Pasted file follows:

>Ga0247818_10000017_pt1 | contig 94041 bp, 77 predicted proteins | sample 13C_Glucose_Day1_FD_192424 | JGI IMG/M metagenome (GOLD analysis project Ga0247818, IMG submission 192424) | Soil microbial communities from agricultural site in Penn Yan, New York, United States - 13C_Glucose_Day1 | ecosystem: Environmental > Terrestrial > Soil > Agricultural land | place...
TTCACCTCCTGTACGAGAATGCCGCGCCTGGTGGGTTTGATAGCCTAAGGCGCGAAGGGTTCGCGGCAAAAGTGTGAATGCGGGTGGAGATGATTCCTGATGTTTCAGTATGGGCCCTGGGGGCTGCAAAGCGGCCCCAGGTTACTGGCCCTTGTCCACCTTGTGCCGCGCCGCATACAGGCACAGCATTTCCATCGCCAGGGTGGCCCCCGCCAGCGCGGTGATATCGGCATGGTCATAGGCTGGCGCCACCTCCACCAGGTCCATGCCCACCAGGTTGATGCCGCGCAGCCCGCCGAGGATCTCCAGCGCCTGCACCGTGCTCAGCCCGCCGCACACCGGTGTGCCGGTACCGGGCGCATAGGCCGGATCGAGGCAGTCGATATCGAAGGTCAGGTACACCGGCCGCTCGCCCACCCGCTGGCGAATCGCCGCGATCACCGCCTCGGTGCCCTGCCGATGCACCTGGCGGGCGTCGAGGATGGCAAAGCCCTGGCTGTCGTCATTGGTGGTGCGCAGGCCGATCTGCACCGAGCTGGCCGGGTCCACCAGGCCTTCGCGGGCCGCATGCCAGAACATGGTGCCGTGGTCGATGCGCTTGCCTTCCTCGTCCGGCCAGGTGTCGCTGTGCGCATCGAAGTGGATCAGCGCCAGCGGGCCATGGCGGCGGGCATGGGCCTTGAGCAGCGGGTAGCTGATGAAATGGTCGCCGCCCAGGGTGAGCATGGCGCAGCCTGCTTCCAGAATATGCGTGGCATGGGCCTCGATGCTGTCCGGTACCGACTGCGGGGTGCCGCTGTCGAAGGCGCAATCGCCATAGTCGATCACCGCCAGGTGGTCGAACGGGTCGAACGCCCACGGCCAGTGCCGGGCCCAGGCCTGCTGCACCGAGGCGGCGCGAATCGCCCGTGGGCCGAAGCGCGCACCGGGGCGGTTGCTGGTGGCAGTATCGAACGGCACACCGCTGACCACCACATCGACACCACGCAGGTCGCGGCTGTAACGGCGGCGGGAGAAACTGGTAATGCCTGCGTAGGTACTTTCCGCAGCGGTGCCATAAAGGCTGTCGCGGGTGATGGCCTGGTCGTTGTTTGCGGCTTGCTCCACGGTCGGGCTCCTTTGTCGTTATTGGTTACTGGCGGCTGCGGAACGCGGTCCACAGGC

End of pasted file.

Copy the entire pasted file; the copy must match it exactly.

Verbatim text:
>Ga0247818_10000017_pt1 | contig 94041 bp, 77 predicted proteins | sample 13C_Glucose_Day1_FD_192424 | JGI IMG/M metagenome (GOLD analysis project Ga0247818, IMG submission 192424) | Soil microbial communities from agricultural site in Penn Yan, New York, United States - 13C_Glucose_Day1 | ecosystem: Environmental > Terrestrial > Soil > Agricultural land | place...
TTCACCTCCTGTACGAGAATGCCGCGCCTGGTGGGTTTGATAGCCTAAGGCGCGAAGGGTTCGCGGCAAAAGTGTGAATGCGGGTGGAGATGATTCCTGATGTTTCAGTATGGGCCCTGGGGGCTGCAAAGCGGCCCCAGGTTACTGGCCCTTGTCCACCTTGTGCCGCGCCGCATACAGGCACAGCATTTCCATCGCCAGGGTGGCCCCCGCCAGCGCGGTGATATCGGCATGGTCATAGGCTGGCGCCACCTCCACCAGGTCCATGCCCACCAGGTTGATGCCGCGCAGCCCGCCGAGGATCTCCAGCGCCTGCACCGTGCTCAGCCCGCCGCACACCGGTGTGCCGGTACCGGGCGCATAGGCCGGATCGAGGCAGTCGATATCGAAGGTCAGGTACACCGGCCGCTCGCCCACCCGCTGGCGAATCGCCGCGATCACCGCCTCGGTGCCCTGCCGATGCACCTGGCGGGCGTCGAGGATGGCAAAGCCCTGGCTGTCGTCATTGGTGGTGCGCAGGCCGATCTGCACCGAGCTGGCCGGGTCCACCAGGCCTTCGCGGGCCGCATGCCAGAACATGGTGCCGTGGTCGATGCGCTTGCCTTCCTCGTCCGGCCAGGTGTCGCTGTGCGCATCGAAGTGGATCAGCGCCAGCGGGCCATGGCGGCGGGCATGGGCCTTGAGCAGCGGGTAGCTGATGAAATGGTCGCCGCCCAGGGTGAGCATGGCGCAGCCTGCTTCCAGAATATGCGTGGCATGGGCCTCGATGCTGTCCGGTACCGACTGCGGGGTGCCGCTGTCGAAGGCGCAATCGCCATAGTCGATCACCGCCAGGTGGTCGAACGGGTCGAACGCCCACGGCCAGTGCCGGGCCCAGGCCTGCTGCACCGAGGCGGCGCGAATCGCCCGTGGGCCGAAGCGCGCACCGGGGCGGTTGCTGGTGGCAGTATCGAACGGCACACCGCTGACCACCACATCGACACCACGCAGGTCGCGGCTGTAACGGCGGCGGGAGAAACTGGTAATGCCTGCGTAGGTACTTTCCGCAGCGGTGCCATAAAGGCTGTCGCGGGTGATGGCCTGGTCGTTGTTTGCGGCTTGCTCCACGGTCGGGCTCCTTTGTCGTTATTGGTTACTGGCGGCTGCGGAACGCGGTCCACAGGC